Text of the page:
It breeds at 160-1,200 m, apparently exhibiting habitat segregation from the Wedge-tailed Shearwater P. pacificus which is confined to lower altitudes (Ainley et al. 1997b). It usually nests in burrows associated with the root structure of trees, including Ohia lehua Metrosideros polymorpha, and a dominant understory of densely matted uluhe fern Dicranopteris linearis in montane mesic forests on steep slopes (Ainley et al. 1997b, T. Holmes in litt. 2007), although a minority nest in tussock-grass (D. G. Ainley in litt. 1999). Also recently found to nest in Sadleria cyatheoides dominated fern cover on East Maui (Wood and Bily 2008). Prior to the introduction of non-native predators, its nesting habitat was not restricted by the gradient of the slope (Ainley et al. 1997b). The breeding season begins in April, when birds return to prospect for nest sites and, following an exodus in late April, egg-laying in early June is highly synchronised (NSWG 2005). Pairs produce one egg, which is incubated for an average of 53-54 days, followed by a fledging period of 81-94 days (NSWG 2005). Most young fledge by November (Mitchell et al. 2005). The species's diet is not well known, although it is likely to consist of fish and squid (Mitchell et al. 2005). It forages for hundreds of kilometres offshore, often in large, mixed species flocks associated with schools of large, predatory fish that drive prey species to the ocean surface (Mitchell et al. 2005, NSWG 2005). The age at first breeding is likely to be around six or seven years (Mitchell et al. 2005).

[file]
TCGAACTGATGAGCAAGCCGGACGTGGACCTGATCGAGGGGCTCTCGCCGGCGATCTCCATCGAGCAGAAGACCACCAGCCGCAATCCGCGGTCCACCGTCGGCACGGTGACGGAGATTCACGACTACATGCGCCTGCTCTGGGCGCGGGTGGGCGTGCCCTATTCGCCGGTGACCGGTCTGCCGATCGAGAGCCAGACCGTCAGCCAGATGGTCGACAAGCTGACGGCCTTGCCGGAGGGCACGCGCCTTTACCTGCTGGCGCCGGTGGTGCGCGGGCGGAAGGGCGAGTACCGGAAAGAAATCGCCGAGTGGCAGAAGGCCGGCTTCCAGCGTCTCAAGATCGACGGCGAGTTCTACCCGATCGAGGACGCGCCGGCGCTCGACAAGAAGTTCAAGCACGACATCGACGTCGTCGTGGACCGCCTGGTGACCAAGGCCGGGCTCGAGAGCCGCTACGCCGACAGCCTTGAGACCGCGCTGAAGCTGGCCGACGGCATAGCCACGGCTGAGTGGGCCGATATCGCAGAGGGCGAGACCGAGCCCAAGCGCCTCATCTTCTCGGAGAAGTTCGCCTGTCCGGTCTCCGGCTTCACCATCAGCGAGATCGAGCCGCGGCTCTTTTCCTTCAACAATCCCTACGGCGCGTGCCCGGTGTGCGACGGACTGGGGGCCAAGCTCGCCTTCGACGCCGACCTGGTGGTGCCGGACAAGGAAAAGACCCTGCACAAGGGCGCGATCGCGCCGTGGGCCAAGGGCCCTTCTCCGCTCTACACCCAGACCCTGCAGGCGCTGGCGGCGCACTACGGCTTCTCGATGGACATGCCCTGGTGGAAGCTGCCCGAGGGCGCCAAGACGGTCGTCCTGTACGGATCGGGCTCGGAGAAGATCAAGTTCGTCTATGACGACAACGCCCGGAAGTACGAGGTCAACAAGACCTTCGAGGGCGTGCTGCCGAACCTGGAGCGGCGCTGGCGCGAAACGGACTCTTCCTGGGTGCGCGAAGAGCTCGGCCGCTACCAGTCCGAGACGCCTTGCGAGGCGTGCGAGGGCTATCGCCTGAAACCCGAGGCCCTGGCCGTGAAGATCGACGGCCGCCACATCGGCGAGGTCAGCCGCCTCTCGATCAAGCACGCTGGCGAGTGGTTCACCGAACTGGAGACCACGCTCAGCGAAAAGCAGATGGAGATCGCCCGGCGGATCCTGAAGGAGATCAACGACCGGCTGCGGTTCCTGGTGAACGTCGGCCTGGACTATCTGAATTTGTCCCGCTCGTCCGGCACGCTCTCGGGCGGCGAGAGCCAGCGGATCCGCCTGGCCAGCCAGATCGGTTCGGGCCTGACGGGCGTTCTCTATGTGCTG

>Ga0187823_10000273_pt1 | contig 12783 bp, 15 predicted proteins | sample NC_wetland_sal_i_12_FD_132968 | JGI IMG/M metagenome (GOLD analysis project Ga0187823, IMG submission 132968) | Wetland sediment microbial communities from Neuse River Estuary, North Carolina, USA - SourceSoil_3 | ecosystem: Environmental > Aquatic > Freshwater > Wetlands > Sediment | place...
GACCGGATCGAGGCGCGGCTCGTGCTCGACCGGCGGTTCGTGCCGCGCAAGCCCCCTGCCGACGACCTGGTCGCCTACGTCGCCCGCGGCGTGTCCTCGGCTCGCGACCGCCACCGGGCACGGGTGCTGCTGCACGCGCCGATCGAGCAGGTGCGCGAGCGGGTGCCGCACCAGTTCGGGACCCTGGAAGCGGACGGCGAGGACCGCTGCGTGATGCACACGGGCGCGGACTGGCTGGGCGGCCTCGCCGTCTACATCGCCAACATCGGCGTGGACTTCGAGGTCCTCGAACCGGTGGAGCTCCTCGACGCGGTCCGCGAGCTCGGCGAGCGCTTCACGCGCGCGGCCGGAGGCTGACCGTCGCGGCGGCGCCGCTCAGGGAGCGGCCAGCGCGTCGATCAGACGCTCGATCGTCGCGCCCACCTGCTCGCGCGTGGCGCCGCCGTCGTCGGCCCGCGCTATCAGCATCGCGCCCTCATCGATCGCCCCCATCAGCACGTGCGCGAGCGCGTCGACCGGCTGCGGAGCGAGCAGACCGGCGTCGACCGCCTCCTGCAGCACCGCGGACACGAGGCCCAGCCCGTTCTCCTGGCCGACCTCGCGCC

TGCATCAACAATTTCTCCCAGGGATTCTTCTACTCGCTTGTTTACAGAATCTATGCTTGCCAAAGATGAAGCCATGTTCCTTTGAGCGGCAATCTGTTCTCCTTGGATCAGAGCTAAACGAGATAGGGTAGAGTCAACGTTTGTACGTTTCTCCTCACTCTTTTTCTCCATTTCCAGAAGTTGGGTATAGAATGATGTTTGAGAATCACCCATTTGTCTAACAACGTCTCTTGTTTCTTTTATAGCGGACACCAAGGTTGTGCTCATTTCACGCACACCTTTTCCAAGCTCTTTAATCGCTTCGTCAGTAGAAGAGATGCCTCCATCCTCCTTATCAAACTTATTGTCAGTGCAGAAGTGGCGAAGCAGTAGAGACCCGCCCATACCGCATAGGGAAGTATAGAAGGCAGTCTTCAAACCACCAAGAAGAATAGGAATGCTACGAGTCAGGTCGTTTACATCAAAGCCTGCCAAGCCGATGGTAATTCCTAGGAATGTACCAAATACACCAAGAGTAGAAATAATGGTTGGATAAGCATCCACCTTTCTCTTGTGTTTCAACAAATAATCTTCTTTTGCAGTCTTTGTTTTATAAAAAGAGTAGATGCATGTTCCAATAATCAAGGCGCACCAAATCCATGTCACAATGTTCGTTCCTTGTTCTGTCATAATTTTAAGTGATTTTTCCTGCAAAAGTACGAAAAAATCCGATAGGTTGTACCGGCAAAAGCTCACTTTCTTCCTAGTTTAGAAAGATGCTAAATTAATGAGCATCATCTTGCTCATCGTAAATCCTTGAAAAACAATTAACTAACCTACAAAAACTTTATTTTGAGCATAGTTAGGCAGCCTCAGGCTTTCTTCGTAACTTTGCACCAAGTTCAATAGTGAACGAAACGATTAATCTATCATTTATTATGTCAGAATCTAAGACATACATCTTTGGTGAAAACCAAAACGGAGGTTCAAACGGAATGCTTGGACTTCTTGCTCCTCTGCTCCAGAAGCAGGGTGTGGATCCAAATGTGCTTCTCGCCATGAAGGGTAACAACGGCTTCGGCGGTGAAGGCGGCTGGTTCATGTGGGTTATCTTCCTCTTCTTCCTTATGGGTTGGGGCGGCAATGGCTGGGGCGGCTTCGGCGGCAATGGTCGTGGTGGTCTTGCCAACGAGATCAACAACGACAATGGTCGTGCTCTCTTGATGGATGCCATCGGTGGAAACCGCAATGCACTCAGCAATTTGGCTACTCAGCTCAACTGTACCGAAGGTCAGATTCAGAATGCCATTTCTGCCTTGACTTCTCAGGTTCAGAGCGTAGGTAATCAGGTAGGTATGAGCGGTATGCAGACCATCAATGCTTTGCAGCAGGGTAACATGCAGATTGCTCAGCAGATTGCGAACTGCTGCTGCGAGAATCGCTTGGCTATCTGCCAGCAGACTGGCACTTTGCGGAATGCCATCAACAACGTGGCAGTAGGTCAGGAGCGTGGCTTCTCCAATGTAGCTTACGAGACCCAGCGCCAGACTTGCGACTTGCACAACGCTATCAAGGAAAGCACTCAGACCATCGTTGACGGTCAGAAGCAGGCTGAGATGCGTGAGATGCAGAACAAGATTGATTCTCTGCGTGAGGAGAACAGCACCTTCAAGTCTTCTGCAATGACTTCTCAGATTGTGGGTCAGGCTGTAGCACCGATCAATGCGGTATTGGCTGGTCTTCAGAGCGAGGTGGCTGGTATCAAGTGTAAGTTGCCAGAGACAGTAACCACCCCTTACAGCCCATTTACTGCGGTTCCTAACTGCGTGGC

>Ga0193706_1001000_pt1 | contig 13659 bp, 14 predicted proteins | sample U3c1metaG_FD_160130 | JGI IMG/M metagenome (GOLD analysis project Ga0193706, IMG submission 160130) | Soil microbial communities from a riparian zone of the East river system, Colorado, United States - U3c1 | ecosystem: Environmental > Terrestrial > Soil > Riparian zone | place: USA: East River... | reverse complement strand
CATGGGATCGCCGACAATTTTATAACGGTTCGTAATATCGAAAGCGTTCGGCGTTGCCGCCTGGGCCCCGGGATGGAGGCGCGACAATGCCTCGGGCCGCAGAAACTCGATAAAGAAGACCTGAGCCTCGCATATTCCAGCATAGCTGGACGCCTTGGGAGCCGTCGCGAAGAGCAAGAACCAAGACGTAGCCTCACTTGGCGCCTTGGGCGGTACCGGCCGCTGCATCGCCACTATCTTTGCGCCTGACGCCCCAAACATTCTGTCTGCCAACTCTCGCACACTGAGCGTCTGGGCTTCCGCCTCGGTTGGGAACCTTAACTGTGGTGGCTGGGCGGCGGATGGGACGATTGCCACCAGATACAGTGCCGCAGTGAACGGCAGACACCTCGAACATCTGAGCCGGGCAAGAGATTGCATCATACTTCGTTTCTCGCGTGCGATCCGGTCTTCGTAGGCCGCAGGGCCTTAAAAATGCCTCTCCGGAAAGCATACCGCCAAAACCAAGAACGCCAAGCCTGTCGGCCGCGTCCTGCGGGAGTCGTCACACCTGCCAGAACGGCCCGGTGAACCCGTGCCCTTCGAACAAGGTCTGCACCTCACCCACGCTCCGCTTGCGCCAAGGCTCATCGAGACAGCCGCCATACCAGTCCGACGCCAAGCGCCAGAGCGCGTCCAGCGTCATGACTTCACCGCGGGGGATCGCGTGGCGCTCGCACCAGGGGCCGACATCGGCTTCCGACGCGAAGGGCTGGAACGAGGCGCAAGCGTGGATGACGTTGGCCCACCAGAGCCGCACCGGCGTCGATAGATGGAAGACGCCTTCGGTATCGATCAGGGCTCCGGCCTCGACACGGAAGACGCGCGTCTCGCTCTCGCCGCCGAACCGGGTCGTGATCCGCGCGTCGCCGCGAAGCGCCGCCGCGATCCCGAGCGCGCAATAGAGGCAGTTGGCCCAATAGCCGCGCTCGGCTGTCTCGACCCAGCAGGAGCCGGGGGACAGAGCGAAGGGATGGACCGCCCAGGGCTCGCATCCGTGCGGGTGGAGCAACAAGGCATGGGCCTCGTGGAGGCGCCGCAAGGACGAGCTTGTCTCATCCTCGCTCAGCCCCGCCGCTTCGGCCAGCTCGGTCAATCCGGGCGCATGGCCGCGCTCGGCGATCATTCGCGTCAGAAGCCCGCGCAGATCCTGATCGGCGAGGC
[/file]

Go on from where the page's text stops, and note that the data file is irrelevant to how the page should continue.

On Kaua`i, hurricanes Iwa and Iniki devastated the forests in 1982 and 1992 (Pratt et al. 1994, Ainley et al. 1997b) and, since the latter, the species' population has been declining (T. C. Telfer in litt. 1999). Given that a large proportion of the population breeds on Kaua`i, catastrophic events, like hurricanes, are a serious threat (Mitchell et al. 2005). Subsequent and ongoing habitat modification by alien invasive plant species, such as strawberry guava Psidium cattleianum, and feral pigs and goats, pose a significant threat (Mitchell et al. 2005, NSWG 2005, Troy and Holmes 2008). This is likely to be a contributing factor at one known colony abandonment (T. Holmes in litt. 2007). The recent establishment of the two-spotted leafhopper Sophonia rufofascia, which feeds on D. linearis, could be a further problem (Cooper and Day 1998). Predation (e.g. by cats, rats, dogs, Barn Owls Tyto alba and pigs) is an additional threat (D. G. Ainley in litt. 1999, Mitchell et al. 2005, NSWG 2005). Predation of adults and juveniles by cats has been documented on Kaua`i, and rats are assumed to take eggs and chicks (NSWG 2005). Another potential predator, the small Asian mongoose Herpestes javanicus, has recently been discovered on Kaua`i (NSWG 2005). An estimated 70 adults and 280 subadults each summer, and at least 340 fledglings each autumn, die as a result of collisions with power-lines and communications towers, or indirectly because of light attraction (Podolsky et al. 1998, Anon. 2007). Birds attracted by artificial lighting become exhausted and fall to the ground. Once on the ground, fledglings are unable to fly and many are killed by cars or cats and dogs, and some die from starvation or dehydration (Mitchell et al. 2005). Between 1978 and 1981, more than 5,000 individuals were grounded on Kaua`i, and over 30,000 have been recovered since 1979 (Anon. 2007). On Kaua`i, approximately 1,500 fledglings are recovered annually after becoming grounded (Mitchell et al. 2005). Nine communications towers have recently been constructed on the Hawaiian Islands without proper consultation, and these are now the subject of an ongoing lawsuit (Anon. 2007). A field of wind generators is planned for Lana`i (A. Wilson in litt. 2007), where the species potentially breeds, although this is thought to be unlikely (T. Holmes in litt. 2007). On Hawai`i, cinder mining has resulted in habitat loss at several colonies (Mitchell et al. 2005). The species may suffer indirect impacts from the over-fishing of tuna Thunnus species, which drive prey species to the ocean surface (Mitchell et al. 2005, NSWG 2005). This could have implications for the energetic costs of foraging, with potential impacts on chick growth and fledging success (Mitchell et al. 2005, NSWG 2005). Fledglings have been found with pox lesions, suggesting that disease may be affecting breeding populations (Mitchell et al. 2005).